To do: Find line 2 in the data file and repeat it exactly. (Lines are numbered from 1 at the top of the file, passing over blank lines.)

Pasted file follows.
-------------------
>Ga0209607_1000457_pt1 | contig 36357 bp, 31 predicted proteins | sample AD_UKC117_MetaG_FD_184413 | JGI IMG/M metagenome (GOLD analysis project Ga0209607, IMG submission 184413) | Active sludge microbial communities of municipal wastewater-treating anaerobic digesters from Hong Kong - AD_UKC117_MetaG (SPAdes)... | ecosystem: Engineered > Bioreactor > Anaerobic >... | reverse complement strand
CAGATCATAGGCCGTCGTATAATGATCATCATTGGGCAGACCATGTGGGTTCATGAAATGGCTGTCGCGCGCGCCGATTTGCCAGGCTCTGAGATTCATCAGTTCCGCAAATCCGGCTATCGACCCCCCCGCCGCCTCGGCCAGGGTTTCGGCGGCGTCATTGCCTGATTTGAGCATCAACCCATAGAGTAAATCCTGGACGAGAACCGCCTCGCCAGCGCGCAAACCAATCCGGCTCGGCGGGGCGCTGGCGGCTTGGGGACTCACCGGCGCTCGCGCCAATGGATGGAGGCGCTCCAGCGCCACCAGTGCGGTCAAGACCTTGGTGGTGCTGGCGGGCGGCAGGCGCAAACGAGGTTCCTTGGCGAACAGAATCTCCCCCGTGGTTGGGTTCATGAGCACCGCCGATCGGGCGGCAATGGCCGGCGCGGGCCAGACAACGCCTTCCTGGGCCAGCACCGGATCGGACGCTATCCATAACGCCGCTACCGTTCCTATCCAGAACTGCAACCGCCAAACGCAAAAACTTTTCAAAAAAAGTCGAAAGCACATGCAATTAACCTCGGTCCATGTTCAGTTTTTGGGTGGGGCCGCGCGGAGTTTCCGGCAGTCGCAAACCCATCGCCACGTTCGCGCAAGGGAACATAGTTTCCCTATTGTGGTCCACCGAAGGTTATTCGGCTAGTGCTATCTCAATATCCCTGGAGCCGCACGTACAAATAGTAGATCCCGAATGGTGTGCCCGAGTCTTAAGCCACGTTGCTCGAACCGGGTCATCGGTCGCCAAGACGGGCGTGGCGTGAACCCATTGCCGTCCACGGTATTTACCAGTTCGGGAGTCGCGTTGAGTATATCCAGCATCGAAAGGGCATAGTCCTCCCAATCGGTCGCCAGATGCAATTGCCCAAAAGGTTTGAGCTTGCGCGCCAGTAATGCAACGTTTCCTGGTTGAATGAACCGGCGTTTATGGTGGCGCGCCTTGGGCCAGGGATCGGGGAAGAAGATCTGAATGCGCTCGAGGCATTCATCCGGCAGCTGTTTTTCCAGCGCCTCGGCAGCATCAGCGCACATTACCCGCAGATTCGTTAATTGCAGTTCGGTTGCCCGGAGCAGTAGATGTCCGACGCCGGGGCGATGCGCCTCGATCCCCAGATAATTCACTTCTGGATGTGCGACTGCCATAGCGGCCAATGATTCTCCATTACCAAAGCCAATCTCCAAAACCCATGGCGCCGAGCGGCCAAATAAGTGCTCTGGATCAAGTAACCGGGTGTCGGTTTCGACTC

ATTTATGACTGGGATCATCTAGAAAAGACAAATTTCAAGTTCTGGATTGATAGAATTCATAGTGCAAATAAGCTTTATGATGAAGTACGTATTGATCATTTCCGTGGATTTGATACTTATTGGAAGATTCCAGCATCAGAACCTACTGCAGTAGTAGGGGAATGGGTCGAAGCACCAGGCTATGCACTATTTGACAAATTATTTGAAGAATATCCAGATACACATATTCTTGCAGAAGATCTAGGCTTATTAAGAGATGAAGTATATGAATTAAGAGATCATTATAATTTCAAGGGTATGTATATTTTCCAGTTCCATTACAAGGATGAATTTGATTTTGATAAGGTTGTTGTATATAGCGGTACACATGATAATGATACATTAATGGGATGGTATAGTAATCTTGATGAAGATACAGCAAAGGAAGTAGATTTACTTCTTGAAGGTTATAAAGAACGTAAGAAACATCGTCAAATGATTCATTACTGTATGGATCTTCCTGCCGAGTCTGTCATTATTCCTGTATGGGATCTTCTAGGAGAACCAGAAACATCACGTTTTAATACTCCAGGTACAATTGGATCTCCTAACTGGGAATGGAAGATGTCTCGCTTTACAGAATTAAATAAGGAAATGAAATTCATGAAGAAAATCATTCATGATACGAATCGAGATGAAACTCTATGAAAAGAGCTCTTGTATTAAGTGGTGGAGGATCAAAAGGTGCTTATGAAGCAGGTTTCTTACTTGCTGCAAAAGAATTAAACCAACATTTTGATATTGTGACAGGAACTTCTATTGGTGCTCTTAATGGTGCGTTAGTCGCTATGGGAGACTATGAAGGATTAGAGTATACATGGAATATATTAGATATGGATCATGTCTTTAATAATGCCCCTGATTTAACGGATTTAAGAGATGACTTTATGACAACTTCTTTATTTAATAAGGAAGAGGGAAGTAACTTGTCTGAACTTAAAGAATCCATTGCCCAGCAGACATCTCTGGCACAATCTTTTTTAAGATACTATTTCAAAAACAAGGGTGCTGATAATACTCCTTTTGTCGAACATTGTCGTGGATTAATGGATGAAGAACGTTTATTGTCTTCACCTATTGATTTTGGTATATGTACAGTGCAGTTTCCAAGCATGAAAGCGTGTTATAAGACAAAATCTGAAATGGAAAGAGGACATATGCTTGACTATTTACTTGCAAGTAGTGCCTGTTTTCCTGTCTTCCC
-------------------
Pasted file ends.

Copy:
CAGATCATAGGCCGTCGTATAATGATCATCATTGGGCAGACCATGTGGGTTCATGAAATGGCTGTCGCGCGCGCCGATTTGCCAGGCTCTGAGATTCATCAGTTCCGCAAATCCGGCTATCGACCCCCCCGCCGCCTCGGCCAGGGTTTCGGCGGCGTCATTGCCTGATTTGAGCATCAACCCATAGAGTAAATCCTGGACGAGAACCGCCTCGCCAGCGCGCAAACCAATCCGGCTCGGCGGGGCGCTGGCGGCTTGGGGACTCACCGGCGCTCGCGCCAATGGATGGAGGCGCTCCAGCGCCACCAGTGCGGTCAAGACCTTGGTGGTGCTGGCGGGCGGCAGGCGCAAACGAGGTTCCTTGGCGAACAGAATCTCCCCCGTGGTTGGGTTCATGAGCACCGCCGATCGGGCGGCAATGGCCGGCGCGGGCCAGACAACGCCTTCCTGGGCCAGCACCGGATCGGACGCTATCCATAACGCCGCTACCGTTCCTATCCAGAACTGCAACCGCCAAACGCAAAAACTTTTCAAAAAAAGTCGAAAGCACATGCAATTAACCTCGGTCCATGTTCAGTTTTTGGGTGGGGCCGCGCGGAGTTTCCGGCAGTCGCAAACCCATCGCCACGTTCGCGCAAGGGAACATAGTTTCCCTATTGTGGTCCACCGAAGGTTATTCGGCTAGTGCTATCTCAATATCCCTGGAGCCGCACGTACAAATAGTAGATCCCGAATGGTGTGCCCGAGTCTTAAGCCACGTTGCTCGAACCGGGTCATCGGTCGCCAAGACGGGCGTGGCGTGAACCCATTGCCGTCCACGGTATTTACCAGTTCGGGAGTCGCGTTGAGTATATCCAGCATCGAAAGGGCATAGTCCTCCCAATCGGTCGCCAGATGCAATTGCCCAAAAGGTTTGAGCTTGCGCGCCAGTAATGCAACGTTTCCTGGTTGAATGAACCGGCGTTTATGGTGGCGCGCCTTGGGCCAGGGATCGGGGAAGAAGATCTGAATGCGCTCGAGGCATTCATCCGGCAGCTGTTTTTCCAGCGCCTCGGCAGCATCAGCGCACATTACCCGCAGATTCGTTAATTGCAGTTCGGTTGCCCGGAGCAGTAGATGTCCGACGCCGGGGCGATGCGCCTCGATCCCCAGATAATTCACTTCTGGATGTGCGACTGCCATAGCGGCCAATGATTCTCCATTACCAAAGCCAATCTCCAAAACCCATGGCGCCGAGCGGCCAAATAAGTGCTCTGGATCAAGTAACCGGGTGTCGGTTTCGACTC